In Conversation With Anne White
Anne White and I met earlier in October at an Indigo in Hamilton where she was promoting her children’s book, The Cat Who Thought He Was a Mouse.
“The mouse was a cat who’d been abandoned as a kitten. This is his story from being a mean bully of two cats, to becoming a loving friend and also what he learned about disability.”
The title of the book pulled me in, the front cover pulled me, and Anne’s personality pulled me in. We recently spoke again on the phone and chatted about her inspiration, the writing process, and more.
Here’s what she had to say.
Tell me a bit about yourself!
I’m a retired physician!
The cat, the main character in the book [who] thought he was a mouse, was a real cat. He only lived to be four years old – he broke my heart. He came from a rescue situation. It took me a while to get him to settle down. But he really did bully the other cats.
My interests now are very limited because I’ve had a recent back surgery. But I used to be into scuba diving. I’ve worked in the Caribbean teaching medicine. I’ve taught medicine in the Middle East – I moved to the Middle East on a two-year contract and loved it. [I] came back to Canada in February and [there] was about four or five inches of snow and I thought, I couldn’t scuba dive in Canada because the water was too cold. And so, I got jobs teaching medicine in the Caribbean.
Anne has lived abroad quite a lot – in the Caribbean and Africa, just to name a couple places.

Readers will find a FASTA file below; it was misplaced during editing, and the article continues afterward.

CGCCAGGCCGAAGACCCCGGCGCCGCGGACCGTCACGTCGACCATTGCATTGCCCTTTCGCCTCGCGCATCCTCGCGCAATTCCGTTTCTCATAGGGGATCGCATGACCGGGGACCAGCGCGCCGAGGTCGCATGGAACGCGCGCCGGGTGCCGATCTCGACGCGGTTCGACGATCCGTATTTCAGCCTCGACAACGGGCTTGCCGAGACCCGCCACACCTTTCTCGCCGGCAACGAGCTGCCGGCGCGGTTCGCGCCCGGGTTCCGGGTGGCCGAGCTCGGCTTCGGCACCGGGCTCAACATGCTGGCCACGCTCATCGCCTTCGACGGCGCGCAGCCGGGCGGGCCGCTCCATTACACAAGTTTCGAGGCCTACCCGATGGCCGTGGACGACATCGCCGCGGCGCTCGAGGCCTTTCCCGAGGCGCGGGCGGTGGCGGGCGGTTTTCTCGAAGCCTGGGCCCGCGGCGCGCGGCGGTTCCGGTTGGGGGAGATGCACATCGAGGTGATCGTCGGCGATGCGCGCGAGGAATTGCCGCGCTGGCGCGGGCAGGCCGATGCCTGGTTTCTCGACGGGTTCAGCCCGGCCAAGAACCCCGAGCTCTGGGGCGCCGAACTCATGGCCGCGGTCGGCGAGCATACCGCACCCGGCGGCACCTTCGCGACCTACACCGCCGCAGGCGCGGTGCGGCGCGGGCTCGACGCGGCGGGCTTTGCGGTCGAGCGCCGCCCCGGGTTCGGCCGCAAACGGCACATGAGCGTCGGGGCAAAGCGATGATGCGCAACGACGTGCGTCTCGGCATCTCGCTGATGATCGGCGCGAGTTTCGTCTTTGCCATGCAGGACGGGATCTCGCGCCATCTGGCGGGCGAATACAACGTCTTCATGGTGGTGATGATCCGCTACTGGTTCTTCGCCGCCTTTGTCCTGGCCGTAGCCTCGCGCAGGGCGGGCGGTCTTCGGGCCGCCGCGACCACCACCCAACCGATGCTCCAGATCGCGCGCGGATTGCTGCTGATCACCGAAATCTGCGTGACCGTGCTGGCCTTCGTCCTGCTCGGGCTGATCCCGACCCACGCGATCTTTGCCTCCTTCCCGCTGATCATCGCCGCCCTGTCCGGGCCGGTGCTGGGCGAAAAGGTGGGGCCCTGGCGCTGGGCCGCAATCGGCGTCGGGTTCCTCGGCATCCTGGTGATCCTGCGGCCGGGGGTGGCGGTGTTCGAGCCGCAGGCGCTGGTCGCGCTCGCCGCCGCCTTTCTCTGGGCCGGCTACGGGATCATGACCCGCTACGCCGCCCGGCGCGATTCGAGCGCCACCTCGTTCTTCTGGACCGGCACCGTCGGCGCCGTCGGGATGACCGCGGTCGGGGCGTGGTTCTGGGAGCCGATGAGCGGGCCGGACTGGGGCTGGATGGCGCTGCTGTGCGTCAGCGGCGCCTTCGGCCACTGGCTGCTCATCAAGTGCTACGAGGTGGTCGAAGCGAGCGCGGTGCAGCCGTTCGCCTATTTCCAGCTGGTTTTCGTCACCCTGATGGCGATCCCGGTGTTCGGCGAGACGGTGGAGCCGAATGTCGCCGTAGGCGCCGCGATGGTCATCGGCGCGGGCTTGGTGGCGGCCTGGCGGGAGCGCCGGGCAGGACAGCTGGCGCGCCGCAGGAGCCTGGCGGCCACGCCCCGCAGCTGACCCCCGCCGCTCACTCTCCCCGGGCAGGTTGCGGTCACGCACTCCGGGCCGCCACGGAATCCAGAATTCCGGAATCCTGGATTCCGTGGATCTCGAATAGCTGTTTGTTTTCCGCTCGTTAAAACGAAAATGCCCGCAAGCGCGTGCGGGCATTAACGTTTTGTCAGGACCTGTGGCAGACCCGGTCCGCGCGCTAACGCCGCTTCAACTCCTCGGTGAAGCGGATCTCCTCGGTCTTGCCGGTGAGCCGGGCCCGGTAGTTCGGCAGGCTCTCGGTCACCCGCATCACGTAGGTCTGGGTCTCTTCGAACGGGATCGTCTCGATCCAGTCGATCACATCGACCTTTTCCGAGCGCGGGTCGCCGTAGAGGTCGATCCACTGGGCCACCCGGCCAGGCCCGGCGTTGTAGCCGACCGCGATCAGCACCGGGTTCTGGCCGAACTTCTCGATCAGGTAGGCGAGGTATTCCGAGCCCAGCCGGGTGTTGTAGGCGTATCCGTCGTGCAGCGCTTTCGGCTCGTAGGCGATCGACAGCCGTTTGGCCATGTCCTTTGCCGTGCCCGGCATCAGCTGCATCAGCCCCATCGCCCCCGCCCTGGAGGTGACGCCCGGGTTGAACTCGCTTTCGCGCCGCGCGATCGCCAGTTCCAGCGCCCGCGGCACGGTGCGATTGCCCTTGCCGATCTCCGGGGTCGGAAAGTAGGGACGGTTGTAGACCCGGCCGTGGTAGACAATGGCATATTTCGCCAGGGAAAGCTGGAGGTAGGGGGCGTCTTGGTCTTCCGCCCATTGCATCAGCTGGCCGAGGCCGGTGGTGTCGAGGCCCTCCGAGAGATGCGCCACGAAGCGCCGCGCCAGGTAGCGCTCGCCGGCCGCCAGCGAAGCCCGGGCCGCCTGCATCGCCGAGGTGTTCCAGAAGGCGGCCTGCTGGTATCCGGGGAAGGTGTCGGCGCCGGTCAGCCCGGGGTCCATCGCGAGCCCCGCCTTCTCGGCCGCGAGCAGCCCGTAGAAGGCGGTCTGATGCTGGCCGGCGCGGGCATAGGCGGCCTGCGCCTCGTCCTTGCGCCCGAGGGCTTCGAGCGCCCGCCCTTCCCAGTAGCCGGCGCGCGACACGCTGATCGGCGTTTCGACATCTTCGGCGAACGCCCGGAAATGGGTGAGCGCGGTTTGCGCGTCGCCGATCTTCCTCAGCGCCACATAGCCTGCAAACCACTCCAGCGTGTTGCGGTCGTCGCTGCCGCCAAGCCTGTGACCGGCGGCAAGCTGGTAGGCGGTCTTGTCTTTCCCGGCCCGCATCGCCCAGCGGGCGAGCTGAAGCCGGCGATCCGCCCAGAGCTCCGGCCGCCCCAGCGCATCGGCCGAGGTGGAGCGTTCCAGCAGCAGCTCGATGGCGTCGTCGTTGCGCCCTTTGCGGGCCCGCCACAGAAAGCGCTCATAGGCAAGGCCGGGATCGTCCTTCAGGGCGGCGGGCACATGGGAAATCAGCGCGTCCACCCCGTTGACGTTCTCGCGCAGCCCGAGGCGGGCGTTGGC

Did you always want to be a writer?
I was good at writing in school – I always got A’s for essays. I enjoyed writing but I really didn’t apply myself until more recently, and I wrote [an] anthology about the woman [who founded] the nursing part of the Canadian Military – a celebration of the First World Ward. That was probably about 5,000 words.
This cat that I had, I was really very, very attached to him. And I really felt I wanted to tell his story. And he really did think he was a mouse. I just thought [it] would make a good story about bullying because he was a bully and then settled down with love and kindness. It was a good analogy for what’s going on in schools at the moment.
What was the writing process like for you with this children’s book?
I really enjoy writing.
That was the first children’s book I’ve written. So, it was it was a bit of a challenge because I had to keep the language at a certain level. I just I love writing and I love looking at language. I did speak a lot of foreign languages, [so] the etymology, you know the origin of words and language itself, is very precious to me.
I enjoy using language in the best possible way to try and get the message across. Whatever the message is.
The Cat Who Thought He Was a Mouse can be found at A Different Drummer Books in Burlington and select Indigo locations (Ancaster).
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